Call for more presidential candidates in 2014 polls
The next presidential polls in 2014 should allow nominations by all political parties that contest the parliamentary elections in order to give voters greater choice in who they want to lead the nation, political observers say.
In a discussion about the 2014 elections organized by Perludem (the Elections and Democracy Organization) on Friday, participants said the mechanism to nominate the presidential and vice presidential candidates should revert to the letter of the Constitution.
Article 6 of the Constitution states candidates must run on one ticket and be nominated by political parties or coalitions of parties that participate in the legislative elections.
In 2009, the Electoral Law added a stipulation requiring parties to win at least 20 percent of the seats in the House of Representatives or 25 percent of the popular vote to be eligible to nominate their candidates.
Only three pairs emerged from the process and incumbent Susilo Bambang Yudhoyono, supported by a coalition led by his Democratic Party, beat Megawati Soekarnoputri of the Indonesian Democratic Party of Struggle (PDI-P) and Jusuf Kalla of Golkar.
The House of Representatives is currently deliberating a bill on presidential elections. With the next election just two years away, there are concerns that voters would have a limited choice of presidential candidates if the threshold was retained.
“As it stands, we are unlikely to see new faces in 2014,” Hanta Yuda AR of the Indonesia Institute said at the discussion.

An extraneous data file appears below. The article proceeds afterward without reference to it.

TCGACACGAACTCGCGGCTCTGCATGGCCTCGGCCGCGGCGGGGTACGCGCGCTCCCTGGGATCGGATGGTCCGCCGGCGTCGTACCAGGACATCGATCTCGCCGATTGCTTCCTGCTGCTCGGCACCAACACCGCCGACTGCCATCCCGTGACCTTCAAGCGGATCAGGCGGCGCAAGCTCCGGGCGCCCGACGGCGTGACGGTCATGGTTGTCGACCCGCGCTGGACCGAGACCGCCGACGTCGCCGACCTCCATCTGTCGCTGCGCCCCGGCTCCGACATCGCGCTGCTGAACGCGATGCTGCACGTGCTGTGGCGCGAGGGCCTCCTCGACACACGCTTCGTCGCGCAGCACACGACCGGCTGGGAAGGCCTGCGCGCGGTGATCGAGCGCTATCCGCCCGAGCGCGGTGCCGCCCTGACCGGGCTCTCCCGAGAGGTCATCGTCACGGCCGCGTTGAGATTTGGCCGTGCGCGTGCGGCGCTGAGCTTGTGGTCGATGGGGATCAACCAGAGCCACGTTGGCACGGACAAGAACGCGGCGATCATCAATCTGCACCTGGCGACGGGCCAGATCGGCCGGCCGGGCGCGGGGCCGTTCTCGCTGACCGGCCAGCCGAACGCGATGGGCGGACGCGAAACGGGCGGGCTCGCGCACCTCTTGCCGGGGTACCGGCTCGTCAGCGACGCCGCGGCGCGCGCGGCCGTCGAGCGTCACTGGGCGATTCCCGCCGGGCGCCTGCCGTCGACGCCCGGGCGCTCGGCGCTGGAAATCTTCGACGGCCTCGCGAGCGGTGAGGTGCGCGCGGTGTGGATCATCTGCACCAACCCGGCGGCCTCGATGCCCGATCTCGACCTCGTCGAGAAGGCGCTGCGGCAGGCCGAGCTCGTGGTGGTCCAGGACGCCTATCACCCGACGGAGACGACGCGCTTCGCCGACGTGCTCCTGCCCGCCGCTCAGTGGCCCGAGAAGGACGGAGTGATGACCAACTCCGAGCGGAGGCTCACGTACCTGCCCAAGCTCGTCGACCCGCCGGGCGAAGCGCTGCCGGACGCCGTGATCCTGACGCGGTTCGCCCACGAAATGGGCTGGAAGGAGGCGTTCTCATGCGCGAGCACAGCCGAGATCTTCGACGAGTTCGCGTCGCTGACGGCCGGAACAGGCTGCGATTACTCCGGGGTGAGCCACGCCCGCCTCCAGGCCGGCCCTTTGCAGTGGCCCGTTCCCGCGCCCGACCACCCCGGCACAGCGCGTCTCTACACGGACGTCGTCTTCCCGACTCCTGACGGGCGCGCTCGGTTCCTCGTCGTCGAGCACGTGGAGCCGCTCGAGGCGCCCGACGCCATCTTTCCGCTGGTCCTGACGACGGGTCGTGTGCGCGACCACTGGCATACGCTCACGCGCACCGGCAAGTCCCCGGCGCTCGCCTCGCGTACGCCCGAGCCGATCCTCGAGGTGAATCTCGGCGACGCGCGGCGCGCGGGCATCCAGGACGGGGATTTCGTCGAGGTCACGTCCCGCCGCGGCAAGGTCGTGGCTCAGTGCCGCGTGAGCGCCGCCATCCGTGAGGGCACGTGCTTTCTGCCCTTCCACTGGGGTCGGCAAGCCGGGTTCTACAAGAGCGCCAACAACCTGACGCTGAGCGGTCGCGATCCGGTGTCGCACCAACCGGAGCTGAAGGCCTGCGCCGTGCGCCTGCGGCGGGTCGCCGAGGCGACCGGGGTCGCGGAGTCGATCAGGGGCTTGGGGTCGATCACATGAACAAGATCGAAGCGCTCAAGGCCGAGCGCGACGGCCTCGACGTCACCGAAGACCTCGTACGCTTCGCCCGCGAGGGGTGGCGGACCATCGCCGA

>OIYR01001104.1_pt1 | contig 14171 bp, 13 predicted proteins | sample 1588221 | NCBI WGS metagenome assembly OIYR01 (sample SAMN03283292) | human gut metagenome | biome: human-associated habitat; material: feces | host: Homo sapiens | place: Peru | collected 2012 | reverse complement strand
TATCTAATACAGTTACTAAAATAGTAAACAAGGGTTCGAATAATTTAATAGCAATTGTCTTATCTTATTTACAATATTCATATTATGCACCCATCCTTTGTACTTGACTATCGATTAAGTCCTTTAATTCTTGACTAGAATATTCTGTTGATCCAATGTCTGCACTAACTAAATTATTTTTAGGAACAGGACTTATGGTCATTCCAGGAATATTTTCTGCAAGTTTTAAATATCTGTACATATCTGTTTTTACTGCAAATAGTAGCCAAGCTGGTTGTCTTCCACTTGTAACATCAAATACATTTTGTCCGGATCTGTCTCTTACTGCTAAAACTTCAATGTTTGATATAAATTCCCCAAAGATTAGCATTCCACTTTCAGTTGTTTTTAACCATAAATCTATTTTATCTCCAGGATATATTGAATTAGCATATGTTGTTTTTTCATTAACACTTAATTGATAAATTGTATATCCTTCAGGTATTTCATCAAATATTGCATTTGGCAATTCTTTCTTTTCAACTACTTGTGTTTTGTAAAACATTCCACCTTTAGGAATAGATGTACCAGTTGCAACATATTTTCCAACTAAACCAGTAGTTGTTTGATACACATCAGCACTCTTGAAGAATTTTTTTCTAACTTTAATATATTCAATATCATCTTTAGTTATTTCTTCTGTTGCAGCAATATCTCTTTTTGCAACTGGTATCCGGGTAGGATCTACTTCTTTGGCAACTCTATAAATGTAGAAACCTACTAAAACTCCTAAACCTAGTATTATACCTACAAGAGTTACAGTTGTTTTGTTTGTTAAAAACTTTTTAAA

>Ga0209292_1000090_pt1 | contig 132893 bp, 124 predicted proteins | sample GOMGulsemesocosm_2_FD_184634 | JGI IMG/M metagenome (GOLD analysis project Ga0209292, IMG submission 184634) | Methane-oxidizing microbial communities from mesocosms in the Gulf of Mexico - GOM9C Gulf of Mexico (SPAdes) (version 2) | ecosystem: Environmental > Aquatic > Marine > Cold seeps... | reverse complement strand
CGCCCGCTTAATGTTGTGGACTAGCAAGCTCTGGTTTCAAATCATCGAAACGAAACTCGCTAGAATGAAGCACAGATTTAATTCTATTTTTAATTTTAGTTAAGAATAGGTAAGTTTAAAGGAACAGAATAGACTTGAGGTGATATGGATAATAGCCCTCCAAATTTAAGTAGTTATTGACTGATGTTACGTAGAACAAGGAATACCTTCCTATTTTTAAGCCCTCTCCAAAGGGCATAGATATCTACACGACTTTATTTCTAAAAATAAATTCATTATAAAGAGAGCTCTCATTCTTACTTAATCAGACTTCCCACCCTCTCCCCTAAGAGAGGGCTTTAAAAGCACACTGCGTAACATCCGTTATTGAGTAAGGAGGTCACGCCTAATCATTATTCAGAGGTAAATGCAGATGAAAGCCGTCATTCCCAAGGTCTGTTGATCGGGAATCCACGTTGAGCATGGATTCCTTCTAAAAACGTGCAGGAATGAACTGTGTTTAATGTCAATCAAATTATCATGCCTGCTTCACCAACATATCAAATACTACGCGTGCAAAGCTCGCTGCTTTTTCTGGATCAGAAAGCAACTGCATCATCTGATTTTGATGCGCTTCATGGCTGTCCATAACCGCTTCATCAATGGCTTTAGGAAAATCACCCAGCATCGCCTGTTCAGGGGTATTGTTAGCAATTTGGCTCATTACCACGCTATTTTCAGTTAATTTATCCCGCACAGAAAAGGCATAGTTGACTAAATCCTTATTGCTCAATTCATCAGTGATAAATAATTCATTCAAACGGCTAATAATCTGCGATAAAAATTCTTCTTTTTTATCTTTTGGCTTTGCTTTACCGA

Ray Rangkuti of the Indonesian Civilized Circle (LIMA) said the current threshold system would allow old politicians brought up during Soeharto’s New Order era to stay in power and prevent the emergence of new, younger candidates.
Without the threshold, the 2009 election could potentially have seen 40 candidates contesting the presidential elections since the legislative elections were contested by 40 political parties. In 2014, the number of contestants is not expected to exceed 15 parties after the Law and Human Rights Ministry tightened the rules on forming new political parties.
The three biggest political parties in the House — Democratic Party, PDI-P and the Golkar Party — however have publicly said that they would stick to the threshold system to limit the number of participants in the presidential elections, arguing that this would ensure only the best candidates got nominated.
Most surveys about popular candidates in 2014, based on the assumption of the threshold constraints, put Prabowo Subianto of the Great Indonesia Movement (Gerindra) Party and Megawati at the top, followed by Kalla and businessman Aburizal Bakrie, both of Golkar. (aml)